input(fire),
            not(fire, sprinkler, (f, s) -> f.getRoom().equals(s.getRoom()))
        )
        .then(
            on(sprinkler)
                .execute(s -> {
                    System.out.println("Turn off the sprinkler for room " + s.getRoom().getName());
                    s.setOn(false);
                })
                .update(sprinkler, "on")
);

Rule r3 = rule("Raise the alarm when we have one or more fires")
        .view(
            input(fire),
            exists(fire)
        )
        .then(
            execute(() -> System.out.println("Raise the alarm"))
                .insert(() -> new Alarm())
);

Rule r4 = rule("Lower the alarm when all the fires have gone")
        .view(
            input(fire),
            not(fire),
            input(alarm)
        )
        .then(
            execute(() -> System.out.println("Lower the alarm"))
                .delete(alarm)
);

Rule r5 = rule("Status output when things are ok")
        .view(
            input(alarm),
            not(alarm),
            input(sprinkler),
            not(sprinkler, Sprinkler::isOn)
        )
        .then(
            execute(() -> System.out.println("Everything is ok"))
);

CanonicalKieBase kieBase = new CanonicalKieBase();
kieBase.addRules(r1, r2, r3, r4, r5);

KieSession ksession = kieBase.newKieSession();

// phase 1
Room room1 = new Room("Room 1");
ksession.insert(room1);
FactHandle fireFact1 = ksession.insert(new Fire(room1));
ksession.fireAllRules();

// phase 2
Sprinkler sprinkler1 = new Sprinkler(room1);
ksession.insert(sprinkler1);
ksession.fireAllRules();

assertTrue(sprinkler1.isOn());

// phase 3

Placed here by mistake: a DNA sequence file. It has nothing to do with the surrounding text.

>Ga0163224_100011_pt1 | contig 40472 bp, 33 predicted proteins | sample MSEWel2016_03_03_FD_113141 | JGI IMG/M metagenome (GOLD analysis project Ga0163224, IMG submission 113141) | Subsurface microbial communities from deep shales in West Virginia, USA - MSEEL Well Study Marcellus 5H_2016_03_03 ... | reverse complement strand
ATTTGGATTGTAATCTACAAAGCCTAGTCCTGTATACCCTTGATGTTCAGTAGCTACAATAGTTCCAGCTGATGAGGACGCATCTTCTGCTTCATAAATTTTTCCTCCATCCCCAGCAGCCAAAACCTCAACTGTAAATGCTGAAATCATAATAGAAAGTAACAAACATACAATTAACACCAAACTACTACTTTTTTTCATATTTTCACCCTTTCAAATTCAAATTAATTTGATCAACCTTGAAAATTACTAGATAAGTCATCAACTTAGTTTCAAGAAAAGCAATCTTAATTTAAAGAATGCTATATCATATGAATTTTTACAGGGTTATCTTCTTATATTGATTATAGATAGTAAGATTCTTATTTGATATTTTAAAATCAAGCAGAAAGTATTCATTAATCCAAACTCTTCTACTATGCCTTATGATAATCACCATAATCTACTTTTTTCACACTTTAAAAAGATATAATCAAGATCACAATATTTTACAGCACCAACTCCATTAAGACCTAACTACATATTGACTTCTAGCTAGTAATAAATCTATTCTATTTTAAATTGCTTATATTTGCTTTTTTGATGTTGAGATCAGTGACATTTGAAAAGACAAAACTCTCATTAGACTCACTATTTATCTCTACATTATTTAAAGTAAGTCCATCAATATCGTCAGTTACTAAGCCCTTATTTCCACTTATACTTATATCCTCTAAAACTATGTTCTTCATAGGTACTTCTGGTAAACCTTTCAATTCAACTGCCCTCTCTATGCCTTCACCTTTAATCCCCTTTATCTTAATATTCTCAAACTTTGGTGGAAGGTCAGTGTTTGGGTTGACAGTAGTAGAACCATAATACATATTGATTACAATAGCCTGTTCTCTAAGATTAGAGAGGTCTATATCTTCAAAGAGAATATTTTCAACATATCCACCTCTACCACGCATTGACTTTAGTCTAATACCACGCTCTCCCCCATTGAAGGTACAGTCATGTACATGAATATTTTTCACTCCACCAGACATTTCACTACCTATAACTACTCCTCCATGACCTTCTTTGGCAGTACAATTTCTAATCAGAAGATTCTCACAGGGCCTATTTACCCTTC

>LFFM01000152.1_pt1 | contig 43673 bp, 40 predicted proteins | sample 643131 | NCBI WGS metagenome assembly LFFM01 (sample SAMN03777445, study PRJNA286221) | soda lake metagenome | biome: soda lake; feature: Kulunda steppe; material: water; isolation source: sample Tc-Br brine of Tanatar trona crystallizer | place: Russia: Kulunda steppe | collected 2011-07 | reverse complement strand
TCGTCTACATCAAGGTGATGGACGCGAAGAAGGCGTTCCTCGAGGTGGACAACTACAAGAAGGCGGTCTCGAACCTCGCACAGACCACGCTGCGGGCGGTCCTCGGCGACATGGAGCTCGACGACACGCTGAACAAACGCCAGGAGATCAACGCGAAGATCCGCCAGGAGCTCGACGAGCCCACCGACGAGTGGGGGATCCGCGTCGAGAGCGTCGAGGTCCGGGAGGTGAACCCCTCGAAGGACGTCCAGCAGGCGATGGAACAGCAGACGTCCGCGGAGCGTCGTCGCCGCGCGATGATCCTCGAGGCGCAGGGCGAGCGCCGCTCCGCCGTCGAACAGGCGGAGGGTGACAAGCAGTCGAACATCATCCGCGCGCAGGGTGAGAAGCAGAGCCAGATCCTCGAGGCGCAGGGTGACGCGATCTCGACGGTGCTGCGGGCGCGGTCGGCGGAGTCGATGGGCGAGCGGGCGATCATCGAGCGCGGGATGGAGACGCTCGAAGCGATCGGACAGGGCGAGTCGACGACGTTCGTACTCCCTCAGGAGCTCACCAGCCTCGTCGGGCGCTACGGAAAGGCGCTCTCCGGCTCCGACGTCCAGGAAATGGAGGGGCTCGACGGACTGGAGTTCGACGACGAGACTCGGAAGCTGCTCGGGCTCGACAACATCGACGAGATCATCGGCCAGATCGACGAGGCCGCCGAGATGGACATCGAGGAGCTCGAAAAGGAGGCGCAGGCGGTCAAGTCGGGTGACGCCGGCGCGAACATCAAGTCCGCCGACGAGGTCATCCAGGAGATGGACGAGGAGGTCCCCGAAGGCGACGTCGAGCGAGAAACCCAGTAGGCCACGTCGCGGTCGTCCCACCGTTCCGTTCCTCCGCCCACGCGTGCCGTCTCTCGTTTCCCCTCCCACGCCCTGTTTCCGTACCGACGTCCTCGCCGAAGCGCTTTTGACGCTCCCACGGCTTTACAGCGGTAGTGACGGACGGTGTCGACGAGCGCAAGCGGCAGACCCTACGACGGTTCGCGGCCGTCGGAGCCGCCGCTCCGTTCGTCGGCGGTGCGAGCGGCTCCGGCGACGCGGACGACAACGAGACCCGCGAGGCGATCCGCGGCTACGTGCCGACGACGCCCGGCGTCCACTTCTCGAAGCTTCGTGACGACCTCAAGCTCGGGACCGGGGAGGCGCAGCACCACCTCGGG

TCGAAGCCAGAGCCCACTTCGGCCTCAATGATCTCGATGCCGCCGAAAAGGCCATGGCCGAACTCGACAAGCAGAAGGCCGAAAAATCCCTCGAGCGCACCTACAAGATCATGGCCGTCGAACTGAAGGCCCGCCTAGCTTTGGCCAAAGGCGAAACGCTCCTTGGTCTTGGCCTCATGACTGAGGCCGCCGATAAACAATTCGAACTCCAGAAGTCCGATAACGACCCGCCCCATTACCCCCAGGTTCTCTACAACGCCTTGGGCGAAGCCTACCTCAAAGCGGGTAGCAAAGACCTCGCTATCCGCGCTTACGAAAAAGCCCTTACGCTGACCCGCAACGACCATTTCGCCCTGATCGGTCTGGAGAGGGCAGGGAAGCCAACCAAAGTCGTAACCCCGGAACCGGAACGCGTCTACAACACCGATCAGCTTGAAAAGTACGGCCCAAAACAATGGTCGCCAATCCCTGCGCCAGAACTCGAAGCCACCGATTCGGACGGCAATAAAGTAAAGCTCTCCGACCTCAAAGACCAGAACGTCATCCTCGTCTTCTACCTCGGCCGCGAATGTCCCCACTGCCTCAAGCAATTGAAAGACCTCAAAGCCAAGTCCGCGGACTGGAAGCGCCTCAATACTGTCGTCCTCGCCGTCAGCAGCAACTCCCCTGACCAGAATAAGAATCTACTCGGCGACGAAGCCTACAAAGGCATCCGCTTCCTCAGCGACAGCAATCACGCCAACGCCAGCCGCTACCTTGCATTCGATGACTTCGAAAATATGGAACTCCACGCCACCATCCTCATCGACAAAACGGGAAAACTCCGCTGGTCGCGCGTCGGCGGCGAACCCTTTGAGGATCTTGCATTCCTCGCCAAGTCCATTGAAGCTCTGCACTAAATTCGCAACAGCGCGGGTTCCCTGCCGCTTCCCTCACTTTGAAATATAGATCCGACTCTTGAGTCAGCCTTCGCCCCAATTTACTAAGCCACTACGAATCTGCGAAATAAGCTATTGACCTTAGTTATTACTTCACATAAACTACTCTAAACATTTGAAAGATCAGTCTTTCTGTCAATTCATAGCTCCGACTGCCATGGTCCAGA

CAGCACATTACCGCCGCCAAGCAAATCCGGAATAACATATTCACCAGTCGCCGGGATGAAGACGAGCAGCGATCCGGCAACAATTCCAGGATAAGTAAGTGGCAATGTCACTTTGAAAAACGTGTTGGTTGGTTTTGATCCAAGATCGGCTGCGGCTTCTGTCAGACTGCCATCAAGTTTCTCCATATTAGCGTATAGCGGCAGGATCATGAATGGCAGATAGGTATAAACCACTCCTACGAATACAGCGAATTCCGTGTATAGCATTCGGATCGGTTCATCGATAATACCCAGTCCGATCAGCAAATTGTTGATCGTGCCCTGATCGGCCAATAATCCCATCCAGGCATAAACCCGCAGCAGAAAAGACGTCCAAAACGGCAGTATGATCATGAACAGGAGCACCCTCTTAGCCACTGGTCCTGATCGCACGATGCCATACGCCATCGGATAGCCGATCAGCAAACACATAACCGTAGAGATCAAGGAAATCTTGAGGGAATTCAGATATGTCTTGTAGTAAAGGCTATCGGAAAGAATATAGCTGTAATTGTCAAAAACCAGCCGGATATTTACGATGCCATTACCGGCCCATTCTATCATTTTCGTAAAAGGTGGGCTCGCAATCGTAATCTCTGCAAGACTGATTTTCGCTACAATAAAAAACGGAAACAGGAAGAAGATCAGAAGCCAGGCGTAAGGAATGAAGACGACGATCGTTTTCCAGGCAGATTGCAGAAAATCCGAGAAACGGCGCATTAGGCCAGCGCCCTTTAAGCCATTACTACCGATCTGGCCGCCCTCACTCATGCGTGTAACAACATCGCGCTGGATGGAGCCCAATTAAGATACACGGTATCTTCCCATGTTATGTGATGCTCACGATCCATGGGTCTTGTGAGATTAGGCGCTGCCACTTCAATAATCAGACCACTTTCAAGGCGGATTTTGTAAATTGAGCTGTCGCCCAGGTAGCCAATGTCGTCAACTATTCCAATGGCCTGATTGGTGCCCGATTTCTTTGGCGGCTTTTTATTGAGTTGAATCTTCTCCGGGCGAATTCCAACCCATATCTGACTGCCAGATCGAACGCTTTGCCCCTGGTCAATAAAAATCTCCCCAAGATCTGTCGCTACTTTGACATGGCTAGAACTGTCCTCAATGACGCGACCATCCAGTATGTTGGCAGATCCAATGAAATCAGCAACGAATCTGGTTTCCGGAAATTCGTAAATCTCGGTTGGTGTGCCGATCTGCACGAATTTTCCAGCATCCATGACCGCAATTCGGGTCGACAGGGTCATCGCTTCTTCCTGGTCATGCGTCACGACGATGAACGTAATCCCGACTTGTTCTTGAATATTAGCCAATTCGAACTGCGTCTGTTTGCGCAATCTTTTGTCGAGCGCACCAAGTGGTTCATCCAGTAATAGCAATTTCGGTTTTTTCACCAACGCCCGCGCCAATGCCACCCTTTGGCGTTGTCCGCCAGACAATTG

ksession.delete(fireFact1);
ksession.fireAllRules();

In this example it’s possible to note a few more things:

  • Some repetitions are necessary to bind the parameters of an expression to the formal parameters of the lambda expression evaluating it. Hopefully it will be possible to overcome this issue using the -parameters compilation argument when this JDK bug will be resolved.
  • any(Room.class) is a shortcut for bind(typeOf(Room.class))
  • The inputs don’t declare a DataSource. This is a shortcut to state that those objects come from a default empty DataSource (corresponding to the Drools default entry-point). In fact in this example the facts are programmatically inserted into the KieSession.
  • Using an input without providing any expression for that input is actually a shortcut for input(alarm), expr(alarm, a -> true)
  • In the same way an existential pattern without any condition like not(fire) is another shortcut for not( expr( fire, f -> true ) )
  • Java 8 syntax also allows to define a predicate as a method reference accessing a boolean property of a fact like in expr(sprinkler, Sprinkler::isOn)
  • The RHS, together with the block of code to be executed, also provides a fluent interface to define the working memory actions (inserts/updates/deletes) that have to be performed when the rule is fired. In particular the update also gets a varargs of Strings reporting the name of the properties changed in the updated fact like in update(sprinkler, “on”). Once again this information has to be explicitly provided because the executable model has to be created without the need of any code analysis.
Reference: Drools Executable Model from our JCG partner Mario Fusco at the Drools & jBPM blog.